So in the content project, right click on the References node, and choose Add Reference. Browse and find RealmFactoryContentManager.dll, and select it to add a reference to it.

You'll now have the two references added, and you should be good to move forward. Your Solution Explorer should look something like the image below at this point:

The C# Code

You can now add any level sets that you've created (.realm files) to your content project (right click on the content project and choose Add > Existing Item) and XNA Game Studio will automatically know to load your level sets through the DLLs, giving you access to them in your game!

Once you add a .realm file as content to your game, you can load it in through the content pipeline.

I'd recommend creating a LevelSet object to store your complete level set, as well as a Level object, to store the current level, both as instance variables to your game.

You can keep track of your level set, and the current level anywhere you want, but to add them as instance variables to your main game class, add the following two lines of code, just inside your main game class (Game1.cs, unless you've changed it) outside of any methods:

private LevelSet levelSet;
private Level currentLevel;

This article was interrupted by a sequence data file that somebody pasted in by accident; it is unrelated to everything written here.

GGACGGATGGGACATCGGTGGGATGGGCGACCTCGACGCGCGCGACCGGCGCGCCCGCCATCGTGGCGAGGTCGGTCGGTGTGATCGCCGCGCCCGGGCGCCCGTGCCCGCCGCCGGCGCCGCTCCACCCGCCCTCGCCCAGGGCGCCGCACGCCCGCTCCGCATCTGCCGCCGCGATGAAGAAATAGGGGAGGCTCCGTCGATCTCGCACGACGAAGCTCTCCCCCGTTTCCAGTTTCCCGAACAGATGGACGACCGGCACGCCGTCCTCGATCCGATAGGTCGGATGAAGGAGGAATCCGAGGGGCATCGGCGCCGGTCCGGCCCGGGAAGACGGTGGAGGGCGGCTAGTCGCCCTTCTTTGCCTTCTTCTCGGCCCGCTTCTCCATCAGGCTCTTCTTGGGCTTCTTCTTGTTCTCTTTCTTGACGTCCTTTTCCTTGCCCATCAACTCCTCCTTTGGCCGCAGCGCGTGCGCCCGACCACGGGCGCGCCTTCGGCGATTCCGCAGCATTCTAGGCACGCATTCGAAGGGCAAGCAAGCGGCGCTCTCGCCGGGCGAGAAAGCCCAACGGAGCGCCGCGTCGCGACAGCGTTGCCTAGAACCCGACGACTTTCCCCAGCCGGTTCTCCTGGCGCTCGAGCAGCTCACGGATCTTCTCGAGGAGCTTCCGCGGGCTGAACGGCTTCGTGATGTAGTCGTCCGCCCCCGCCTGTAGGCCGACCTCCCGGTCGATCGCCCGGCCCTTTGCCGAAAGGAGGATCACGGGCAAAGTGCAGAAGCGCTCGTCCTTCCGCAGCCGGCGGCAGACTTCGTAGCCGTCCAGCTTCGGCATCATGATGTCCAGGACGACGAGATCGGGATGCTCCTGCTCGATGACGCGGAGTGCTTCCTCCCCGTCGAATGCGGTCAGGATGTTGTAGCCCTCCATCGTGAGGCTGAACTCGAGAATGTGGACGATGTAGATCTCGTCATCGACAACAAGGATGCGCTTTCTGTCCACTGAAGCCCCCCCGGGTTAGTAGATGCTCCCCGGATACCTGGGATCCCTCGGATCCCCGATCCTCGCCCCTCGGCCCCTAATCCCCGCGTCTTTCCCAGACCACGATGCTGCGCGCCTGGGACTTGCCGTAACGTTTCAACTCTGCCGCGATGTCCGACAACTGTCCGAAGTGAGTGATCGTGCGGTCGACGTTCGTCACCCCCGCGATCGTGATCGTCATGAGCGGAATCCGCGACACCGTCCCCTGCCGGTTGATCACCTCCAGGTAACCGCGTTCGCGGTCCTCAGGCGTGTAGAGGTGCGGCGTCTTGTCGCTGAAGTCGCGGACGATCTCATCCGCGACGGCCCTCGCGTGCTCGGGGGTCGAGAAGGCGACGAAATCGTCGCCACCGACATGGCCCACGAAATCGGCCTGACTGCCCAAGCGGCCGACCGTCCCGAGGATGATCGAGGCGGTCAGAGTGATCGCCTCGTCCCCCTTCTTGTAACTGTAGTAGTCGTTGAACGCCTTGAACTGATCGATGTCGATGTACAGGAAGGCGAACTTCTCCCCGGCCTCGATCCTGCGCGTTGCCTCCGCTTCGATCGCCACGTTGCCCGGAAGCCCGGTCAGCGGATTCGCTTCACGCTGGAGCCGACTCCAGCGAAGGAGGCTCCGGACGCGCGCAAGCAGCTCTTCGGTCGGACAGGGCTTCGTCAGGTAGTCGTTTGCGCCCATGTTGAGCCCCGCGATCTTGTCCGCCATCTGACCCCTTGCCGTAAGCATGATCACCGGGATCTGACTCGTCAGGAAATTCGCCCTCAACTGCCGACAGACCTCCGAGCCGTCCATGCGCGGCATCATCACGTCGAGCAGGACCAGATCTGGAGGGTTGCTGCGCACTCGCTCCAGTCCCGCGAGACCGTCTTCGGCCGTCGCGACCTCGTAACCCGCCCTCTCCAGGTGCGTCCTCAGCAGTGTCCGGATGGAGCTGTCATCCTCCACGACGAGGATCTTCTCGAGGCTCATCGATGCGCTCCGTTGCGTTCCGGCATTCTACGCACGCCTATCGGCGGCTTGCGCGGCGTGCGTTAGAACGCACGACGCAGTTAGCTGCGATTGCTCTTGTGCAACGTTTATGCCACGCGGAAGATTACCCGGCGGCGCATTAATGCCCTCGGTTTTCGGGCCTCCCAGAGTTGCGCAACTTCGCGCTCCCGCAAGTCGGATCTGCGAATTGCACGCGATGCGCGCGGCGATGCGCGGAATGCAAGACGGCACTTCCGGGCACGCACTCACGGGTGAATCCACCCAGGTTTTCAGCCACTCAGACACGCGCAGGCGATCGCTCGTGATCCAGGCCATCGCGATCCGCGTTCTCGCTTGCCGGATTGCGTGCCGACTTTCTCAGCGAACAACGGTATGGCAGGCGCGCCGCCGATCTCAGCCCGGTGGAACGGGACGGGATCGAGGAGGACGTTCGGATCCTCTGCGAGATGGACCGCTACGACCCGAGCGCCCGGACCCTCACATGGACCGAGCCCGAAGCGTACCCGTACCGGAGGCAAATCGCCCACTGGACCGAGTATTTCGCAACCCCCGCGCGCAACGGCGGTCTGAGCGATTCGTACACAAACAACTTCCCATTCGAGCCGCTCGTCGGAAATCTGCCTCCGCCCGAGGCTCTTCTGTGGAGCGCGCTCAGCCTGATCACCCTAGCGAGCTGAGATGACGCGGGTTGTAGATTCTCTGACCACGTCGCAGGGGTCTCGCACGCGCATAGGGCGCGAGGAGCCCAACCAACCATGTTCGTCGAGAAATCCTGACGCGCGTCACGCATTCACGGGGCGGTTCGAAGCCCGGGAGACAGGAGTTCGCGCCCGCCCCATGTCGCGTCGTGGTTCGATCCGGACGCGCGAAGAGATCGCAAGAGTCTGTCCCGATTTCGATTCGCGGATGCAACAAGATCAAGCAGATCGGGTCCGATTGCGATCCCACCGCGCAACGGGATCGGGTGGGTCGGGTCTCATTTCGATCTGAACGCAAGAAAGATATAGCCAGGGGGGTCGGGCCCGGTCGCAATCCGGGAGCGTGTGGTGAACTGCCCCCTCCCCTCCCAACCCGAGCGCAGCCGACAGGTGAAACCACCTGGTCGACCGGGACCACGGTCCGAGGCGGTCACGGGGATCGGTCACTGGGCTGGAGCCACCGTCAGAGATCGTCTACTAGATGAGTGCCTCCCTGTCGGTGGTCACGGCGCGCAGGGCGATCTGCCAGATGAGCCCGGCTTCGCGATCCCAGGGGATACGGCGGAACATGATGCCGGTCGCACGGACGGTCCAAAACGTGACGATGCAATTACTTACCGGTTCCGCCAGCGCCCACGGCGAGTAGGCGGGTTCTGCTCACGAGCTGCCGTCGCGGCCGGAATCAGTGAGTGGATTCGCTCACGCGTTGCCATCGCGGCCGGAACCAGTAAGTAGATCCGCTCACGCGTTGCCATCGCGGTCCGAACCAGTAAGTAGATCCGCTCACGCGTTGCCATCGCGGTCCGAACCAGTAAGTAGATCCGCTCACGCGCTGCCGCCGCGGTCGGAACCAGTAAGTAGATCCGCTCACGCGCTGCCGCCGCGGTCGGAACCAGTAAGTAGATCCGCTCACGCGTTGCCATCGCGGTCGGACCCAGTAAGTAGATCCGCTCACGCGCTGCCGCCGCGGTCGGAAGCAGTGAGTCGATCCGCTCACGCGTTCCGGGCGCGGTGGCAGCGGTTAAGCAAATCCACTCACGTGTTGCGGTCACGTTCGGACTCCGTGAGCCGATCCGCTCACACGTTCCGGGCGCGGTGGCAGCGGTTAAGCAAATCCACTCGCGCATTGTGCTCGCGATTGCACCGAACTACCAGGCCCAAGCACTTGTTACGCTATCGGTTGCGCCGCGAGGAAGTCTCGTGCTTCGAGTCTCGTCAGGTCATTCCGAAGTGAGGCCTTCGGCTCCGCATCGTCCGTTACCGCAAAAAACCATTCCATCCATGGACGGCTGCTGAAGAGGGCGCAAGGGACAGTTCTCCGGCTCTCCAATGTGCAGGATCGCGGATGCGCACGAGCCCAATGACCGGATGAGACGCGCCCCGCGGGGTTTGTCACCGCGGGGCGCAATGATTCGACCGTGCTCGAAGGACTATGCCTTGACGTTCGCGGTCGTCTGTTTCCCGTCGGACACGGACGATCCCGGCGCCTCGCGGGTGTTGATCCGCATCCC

In the LoadContent method, you can load your level through the content pipeline, like usual:

levelSet = Content.Load<LevelSet>("TutorialProject");

One thing that is very important to keep in mind is that your level set contains only level definitions, not actual playable levels. If you modify the level definition as a result of the player destroying something, then you won't be able to recover the original level without reloading it through the content pipeline. Instead, you should create a level instance from the level definition, using something like this:

currentLevel = levelSet.GetLevel("Level 1").CreateInstance();

You can do this in the LoadContentmethod, or really, any time you want to start off a new level.

To wrap up this tutorial, let's take a quick look at some simple code to draw our level. Note that you don't need to necessarily use this code, or even draw the level with the sprites that were chosen in Realm Factory. You can do whatever you want. At any rate, here's some sample code to get you going, drawing the current state of your level:

protected override void Draw(GameTime gameTime)
{
    GraphicsDevice.Clear(Color.CornflowerBlue);

    Vector2 topCorner = new Vector2(100, 100);
    float scale = 1f;

    spriteBatch.Begin();

    for (int row = 0; row < currentLevel.Rows; row++)
    {
        for (int column = 0; column < currentLevel.Columns; column++)
        {
            Tile tile = (Tile)currentLevel.GetTile(row, column);
            if (tile == null) { continue; }

            Texture2D texture = tile.Texture;

            spriteBatch.Draw(texture, new Rectangle(
                (int)(column * currentLevel.CellSize.X * scale),
                (int)(row * currentLevel.CellSize.Y * scale),
                (int)(currentLevel.CellSize.X * scale),
                (int)(currentLevel.CellSize.Y * scale)), Color.White);
        }
    }

    spriteBatch.End();

    base.Draw(gameTime);
}

That wraps up out quick introduction tutorial to Realm Factory! If you're still having trouble, feel free to post a question in the forum, or contact me for further information. Thanks again for taking the time to check out Realm Factory! Best of luck in your XNA game making!